http://www.alternet.org/story/146611/taibbi:_the_lunatics_who_made_a_rel...

The entire world economy is at stake since derivative's total 'value' is now beyond $1.14 QUADRILLION in US dollars, see Follow The Numbers by Steve Pizzo

http://www.opednews.com/articles/Follow-The-Numbers-by-Stephen-Pizzo-090...

and since the world's annual GDP is $70 trillion (US share $15 trillion; EU share $15 trillion) you can see how this gambling debt on derivative 'chits' is ultimately unpayable. It will bleed the world's lower and middle classes and siphon off money to only the 'super-rich'.

European socialism isn't bleeding the world's economy, the unmitigated greed of the capitalist ideologue 'free-marketeers' IS.

Chris Alexander's picture
Chris Alexander 4 years 29 weeks ago
#11

THERE IS MORE TO IT !

We need to get beyond the limitations of good/bad labels around Socialism and Capitalism. Without both going deeper and looking at the bigger picture we will never resolve our problems.

European Socialism (which is just a label and labels are traps) has advantages surely but also a price (I lived in Europe 20 years) and that price is never discussed in the liberal-progressive community. The price is that the system doesn't support self employment, creativity, private initiative, self-reliance, entrepreneurial efforts, vision quests, adaptive behaviors, real rebels and paradigm shifters, etc...

Many good friends of mine in the USA work for themselves in a effort to do what they love in many alternative fields of medecine, therapy, small businesses, spirituality. They are inspired by love, self improvement, helping others. And guess what, most of them could not do what they do under European Socialism or if they did they would be living at the poverty level.

European Socialism is like an over protective mother. As a result her children don't have to grow up since every time there is a problem, we go back to mommy to fix it. Pure Capitalism is like a harsh father that kicks you out of the nest at 18 and says you're on your own, good luck. It teaches self reliance but not love and compassion for others and the planet.

European Socialism is cruel in many other ways. I have self employed friends who after 20 years of very hard work and minimal vacation have almost nothing to show for it financially. The system took their life force and energy to feed the bureaucracy and their 35 hours work week, subsidized housing, early retirement, guaranteed employment and resistance to any change.

DENMARK AND GERMANY is not exempt. The difference however between them and PIGGS is that they have a much more efficient political and economy system that allows them to actually pay for their own Socialism. The Greek public service wants endless benefits but actually refuses to work, change, find new and better ways of doing things, so they can't pay for their lifestyle and it is subsidized by debt.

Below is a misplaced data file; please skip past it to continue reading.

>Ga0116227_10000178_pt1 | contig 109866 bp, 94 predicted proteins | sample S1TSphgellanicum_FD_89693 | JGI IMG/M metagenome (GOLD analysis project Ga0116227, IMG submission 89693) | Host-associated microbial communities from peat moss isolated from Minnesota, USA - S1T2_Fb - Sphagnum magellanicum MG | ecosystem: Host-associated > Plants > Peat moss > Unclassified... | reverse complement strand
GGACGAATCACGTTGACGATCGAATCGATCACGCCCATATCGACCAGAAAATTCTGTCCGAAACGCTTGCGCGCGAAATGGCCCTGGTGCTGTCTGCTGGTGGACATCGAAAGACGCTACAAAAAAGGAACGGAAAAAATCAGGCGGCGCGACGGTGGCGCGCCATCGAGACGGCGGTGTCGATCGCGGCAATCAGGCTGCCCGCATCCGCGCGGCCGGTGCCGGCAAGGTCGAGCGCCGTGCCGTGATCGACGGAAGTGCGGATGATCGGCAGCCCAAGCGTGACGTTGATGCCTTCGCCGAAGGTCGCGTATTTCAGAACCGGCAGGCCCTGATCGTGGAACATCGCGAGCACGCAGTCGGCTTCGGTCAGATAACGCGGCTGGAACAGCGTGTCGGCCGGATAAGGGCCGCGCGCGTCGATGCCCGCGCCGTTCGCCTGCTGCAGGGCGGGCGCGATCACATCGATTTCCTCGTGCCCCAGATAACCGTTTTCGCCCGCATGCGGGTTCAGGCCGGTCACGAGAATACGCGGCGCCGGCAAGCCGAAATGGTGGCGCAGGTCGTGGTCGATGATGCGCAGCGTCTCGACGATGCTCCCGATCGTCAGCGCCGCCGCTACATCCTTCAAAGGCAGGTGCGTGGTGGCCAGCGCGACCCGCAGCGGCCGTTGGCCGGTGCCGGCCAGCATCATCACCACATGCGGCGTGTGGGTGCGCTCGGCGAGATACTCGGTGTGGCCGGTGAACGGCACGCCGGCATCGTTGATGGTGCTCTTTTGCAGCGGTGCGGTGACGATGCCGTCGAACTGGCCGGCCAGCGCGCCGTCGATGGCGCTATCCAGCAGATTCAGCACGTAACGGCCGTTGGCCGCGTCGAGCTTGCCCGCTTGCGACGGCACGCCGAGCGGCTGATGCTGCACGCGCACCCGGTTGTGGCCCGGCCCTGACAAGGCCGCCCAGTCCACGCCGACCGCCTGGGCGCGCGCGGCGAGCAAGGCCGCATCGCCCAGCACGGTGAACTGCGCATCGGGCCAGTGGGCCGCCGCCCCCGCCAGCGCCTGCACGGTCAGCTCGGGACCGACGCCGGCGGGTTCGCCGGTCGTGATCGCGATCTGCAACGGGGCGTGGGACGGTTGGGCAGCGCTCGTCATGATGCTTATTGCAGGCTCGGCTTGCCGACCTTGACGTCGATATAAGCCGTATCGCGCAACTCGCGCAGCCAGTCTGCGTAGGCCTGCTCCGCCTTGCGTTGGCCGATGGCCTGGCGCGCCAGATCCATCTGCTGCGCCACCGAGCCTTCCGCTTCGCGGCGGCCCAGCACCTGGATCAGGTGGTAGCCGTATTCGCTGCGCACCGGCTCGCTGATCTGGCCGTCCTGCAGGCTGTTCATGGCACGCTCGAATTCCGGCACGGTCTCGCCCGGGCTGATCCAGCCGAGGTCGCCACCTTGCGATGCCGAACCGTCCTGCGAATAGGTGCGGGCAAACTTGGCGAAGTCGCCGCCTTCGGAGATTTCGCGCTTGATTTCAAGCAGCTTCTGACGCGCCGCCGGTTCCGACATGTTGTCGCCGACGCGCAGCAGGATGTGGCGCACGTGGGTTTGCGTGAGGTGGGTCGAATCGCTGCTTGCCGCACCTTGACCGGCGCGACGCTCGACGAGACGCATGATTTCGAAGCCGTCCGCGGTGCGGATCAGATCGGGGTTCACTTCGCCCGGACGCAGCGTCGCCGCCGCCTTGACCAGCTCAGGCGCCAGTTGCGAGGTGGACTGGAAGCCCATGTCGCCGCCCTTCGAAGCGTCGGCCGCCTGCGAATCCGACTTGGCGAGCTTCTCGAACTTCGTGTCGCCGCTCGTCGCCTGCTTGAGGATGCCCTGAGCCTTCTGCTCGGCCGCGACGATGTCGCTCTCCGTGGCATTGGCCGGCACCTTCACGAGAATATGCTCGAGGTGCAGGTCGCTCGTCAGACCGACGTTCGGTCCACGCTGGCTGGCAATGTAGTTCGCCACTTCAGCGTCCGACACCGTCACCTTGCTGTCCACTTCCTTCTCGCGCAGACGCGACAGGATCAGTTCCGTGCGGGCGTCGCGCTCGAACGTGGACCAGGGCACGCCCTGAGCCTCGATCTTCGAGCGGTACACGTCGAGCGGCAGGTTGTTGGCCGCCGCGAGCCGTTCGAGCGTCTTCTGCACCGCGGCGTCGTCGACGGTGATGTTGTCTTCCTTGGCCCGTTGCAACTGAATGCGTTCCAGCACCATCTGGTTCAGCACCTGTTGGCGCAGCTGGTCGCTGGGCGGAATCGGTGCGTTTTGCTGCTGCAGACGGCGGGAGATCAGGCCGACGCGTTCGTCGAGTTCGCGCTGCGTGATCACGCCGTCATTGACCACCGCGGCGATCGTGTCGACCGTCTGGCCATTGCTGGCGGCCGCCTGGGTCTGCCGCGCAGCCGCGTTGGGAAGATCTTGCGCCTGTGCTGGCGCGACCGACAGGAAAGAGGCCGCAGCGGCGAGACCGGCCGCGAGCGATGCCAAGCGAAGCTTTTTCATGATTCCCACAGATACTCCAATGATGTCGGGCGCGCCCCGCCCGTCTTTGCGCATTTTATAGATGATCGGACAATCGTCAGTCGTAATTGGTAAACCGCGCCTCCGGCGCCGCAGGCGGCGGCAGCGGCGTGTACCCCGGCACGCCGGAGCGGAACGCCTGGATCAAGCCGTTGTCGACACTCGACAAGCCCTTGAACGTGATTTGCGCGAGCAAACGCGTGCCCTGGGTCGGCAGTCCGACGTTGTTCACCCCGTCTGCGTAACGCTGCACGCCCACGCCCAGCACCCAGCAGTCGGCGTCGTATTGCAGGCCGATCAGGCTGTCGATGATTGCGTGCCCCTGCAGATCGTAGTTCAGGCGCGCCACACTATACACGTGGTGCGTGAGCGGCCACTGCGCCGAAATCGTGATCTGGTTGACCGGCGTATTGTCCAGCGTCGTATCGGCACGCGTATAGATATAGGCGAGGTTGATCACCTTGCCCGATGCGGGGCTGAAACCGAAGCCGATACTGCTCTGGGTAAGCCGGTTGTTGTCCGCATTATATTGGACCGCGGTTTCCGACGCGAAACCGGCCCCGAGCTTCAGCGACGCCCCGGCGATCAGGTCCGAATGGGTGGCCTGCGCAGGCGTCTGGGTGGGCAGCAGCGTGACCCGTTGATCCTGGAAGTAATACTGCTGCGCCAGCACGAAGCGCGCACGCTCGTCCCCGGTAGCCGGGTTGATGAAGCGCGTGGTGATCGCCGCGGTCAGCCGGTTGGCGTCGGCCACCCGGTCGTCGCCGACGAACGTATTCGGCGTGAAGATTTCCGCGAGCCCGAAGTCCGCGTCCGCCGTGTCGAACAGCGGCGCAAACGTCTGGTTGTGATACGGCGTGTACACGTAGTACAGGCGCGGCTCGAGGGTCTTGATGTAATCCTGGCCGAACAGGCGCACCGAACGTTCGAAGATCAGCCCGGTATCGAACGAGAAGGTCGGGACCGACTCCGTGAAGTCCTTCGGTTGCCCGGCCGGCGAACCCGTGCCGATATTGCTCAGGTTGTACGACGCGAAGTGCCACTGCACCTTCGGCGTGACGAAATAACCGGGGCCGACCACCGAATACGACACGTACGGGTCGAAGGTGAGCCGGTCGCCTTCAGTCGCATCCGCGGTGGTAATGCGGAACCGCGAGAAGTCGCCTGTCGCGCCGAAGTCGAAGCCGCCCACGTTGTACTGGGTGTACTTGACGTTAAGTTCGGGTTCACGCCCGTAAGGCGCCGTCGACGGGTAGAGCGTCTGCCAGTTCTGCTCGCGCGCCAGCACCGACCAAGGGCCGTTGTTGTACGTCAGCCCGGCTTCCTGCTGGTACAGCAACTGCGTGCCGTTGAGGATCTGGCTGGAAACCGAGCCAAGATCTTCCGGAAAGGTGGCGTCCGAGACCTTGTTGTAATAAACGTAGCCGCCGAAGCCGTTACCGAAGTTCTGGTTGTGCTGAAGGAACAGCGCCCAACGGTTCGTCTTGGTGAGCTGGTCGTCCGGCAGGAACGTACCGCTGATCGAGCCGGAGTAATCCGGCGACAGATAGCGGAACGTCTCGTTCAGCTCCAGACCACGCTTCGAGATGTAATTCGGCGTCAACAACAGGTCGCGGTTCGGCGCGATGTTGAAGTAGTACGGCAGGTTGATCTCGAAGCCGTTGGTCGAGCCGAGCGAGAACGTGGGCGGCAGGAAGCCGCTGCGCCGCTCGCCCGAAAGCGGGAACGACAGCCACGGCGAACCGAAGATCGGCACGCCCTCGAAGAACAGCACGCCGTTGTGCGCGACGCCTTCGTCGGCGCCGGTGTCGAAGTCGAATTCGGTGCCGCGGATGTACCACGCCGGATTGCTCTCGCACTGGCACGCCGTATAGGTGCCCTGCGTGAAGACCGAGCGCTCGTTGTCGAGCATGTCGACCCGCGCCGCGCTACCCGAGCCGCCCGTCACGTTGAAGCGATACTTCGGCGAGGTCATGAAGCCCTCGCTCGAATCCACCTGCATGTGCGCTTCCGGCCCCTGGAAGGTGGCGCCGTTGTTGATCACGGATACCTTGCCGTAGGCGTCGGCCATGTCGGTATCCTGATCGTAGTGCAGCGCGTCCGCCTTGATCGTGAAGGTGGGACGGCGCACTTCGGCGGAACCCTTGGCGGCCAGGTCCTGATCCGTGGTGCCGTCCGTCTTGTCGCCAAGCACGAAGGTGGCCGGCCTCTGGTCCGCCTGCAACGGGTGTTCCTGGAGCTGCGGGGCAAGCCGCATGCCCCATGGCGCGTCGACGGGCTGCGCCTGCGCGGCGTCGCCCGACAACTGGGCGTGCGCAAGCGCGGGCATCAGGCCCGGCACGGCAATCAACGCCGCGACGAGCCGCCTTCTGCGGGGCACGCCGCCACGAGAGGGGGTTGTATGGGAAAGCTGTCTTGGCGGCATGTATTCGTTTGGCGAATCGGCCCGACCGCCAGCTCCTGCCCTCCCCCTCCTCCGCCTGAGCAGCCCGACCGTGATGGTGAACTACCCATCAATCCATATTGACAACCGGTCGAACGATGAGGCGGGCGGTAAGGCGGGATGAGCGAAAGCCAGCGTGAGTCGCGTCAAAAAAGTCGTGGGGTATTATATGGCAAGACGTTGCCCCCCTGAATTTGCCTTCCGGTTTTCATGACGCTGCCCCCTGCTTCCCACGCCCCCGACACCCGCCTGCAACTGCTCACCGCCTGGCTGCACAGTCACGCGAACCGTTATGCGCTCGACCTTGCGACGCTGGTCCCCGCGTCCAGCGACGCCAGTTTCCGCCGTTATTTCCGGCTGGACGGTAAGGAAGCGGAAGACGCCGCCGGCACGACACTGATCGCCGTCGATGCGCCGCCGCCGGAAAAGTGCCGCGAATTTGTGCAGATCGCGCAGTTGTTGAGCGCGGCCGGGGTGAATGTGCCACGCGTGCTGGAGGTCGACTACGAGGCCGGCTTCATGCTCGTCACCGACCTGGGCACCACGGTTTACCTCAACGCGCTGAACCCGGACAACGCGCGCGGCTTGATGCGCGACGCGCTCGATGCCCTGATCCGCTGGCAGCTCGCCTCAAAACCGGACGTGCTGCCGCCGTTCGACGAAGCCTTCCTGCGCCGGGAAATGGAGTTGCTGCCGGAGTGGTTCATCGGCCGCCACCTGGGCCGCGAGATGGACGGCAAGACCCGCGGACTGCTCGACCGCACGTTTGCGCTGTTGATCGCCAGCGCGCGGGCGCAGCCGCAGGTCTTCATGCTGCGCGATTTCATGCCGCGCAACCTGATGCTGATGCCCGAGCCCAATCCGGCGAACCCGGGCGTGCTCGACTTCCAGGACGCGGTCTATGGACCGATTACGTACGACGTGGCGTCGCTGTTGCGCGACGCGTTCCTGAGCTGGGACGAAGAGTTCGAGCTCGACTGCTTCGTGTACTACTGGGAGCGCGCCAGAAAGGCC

The point is neither Capitalism nor any kind of Socialism are answers to our problems. There are just different sides of the same coin. A coin with old belief systems that don't serve humanity,

wash_state_observer's picture
wash_state_observer 4 years 28 weeks ago
#12

Your statement: "Many good friends of mine in the USA work for themselves in a effort to do what they love in many alternative fields of medecine, therapy, small businesses, spirituality. They are inspired by love, self improvement, helping others. And guess what, most of them could not do what they do under European Socialism or if they did they would be living at the poverty level." would be more helpful if you gave specific examples. There are people in the US that make a living scamming others with claims about their ability to help others. I hope those are not the examples you are promoting.

Jayro's picture
Jayro 4 years 28 weeks ago
#13

I don't usually get irate when I'm driving home. Traffic is traffic and NPR is, well, NPR. I've learned to deal with Kai Ryssdal's bias (or my need to read bias into his commentary) but in his 5/11 pm show he allowed Todd Buchholz, a former GHW Bush economist, to spew unchallenged conservative ideology across the air waves. I was so mad, I immediately called my number to remind myself to give Marketplace and Local and National NPR stations a piece of my mind. It occurred to me that maybe Thom would like to invite him on his show to defend his position.

I know Kai allows unchallenged left leaning views on his show as well but this went to far.

The gist of Todd's commentary was that California, Rhode Island and others are in trouble because they are "chasing away private jobs and paying public union employees too much" (That's my attempt at a PIGS tie in so I could post my diatribe here). He then goes on to accuse pensions and unions of scare tactics and "slick commercials" to keep the status quo never once mentioning the loss of manufacturing jobs, the housing bubble or the recession.

It upsets me that I can watch Republicans, admittedly with the help of some Democrats (NAFTA anyone?), ruin America for their own greedy ends and then blame Democrats for the problem. Call him up Thom. Invite him on the show and see if he can defend his position with anything that resembles fact.

Source commentary info: http://marketplace.publicradio.org/display/web/2010/05/11/pm-lessons-in-greek-debt-crisis-buchholz-commentary/

Interesting reads:

http://www.usatoday.com/money/economy/employment/2009-02-08-recession-unemployment-relocation_N.htm

http://www.usatoday.com/money/economy/2009-02-06-new-jobs-growth-graphic_N.htm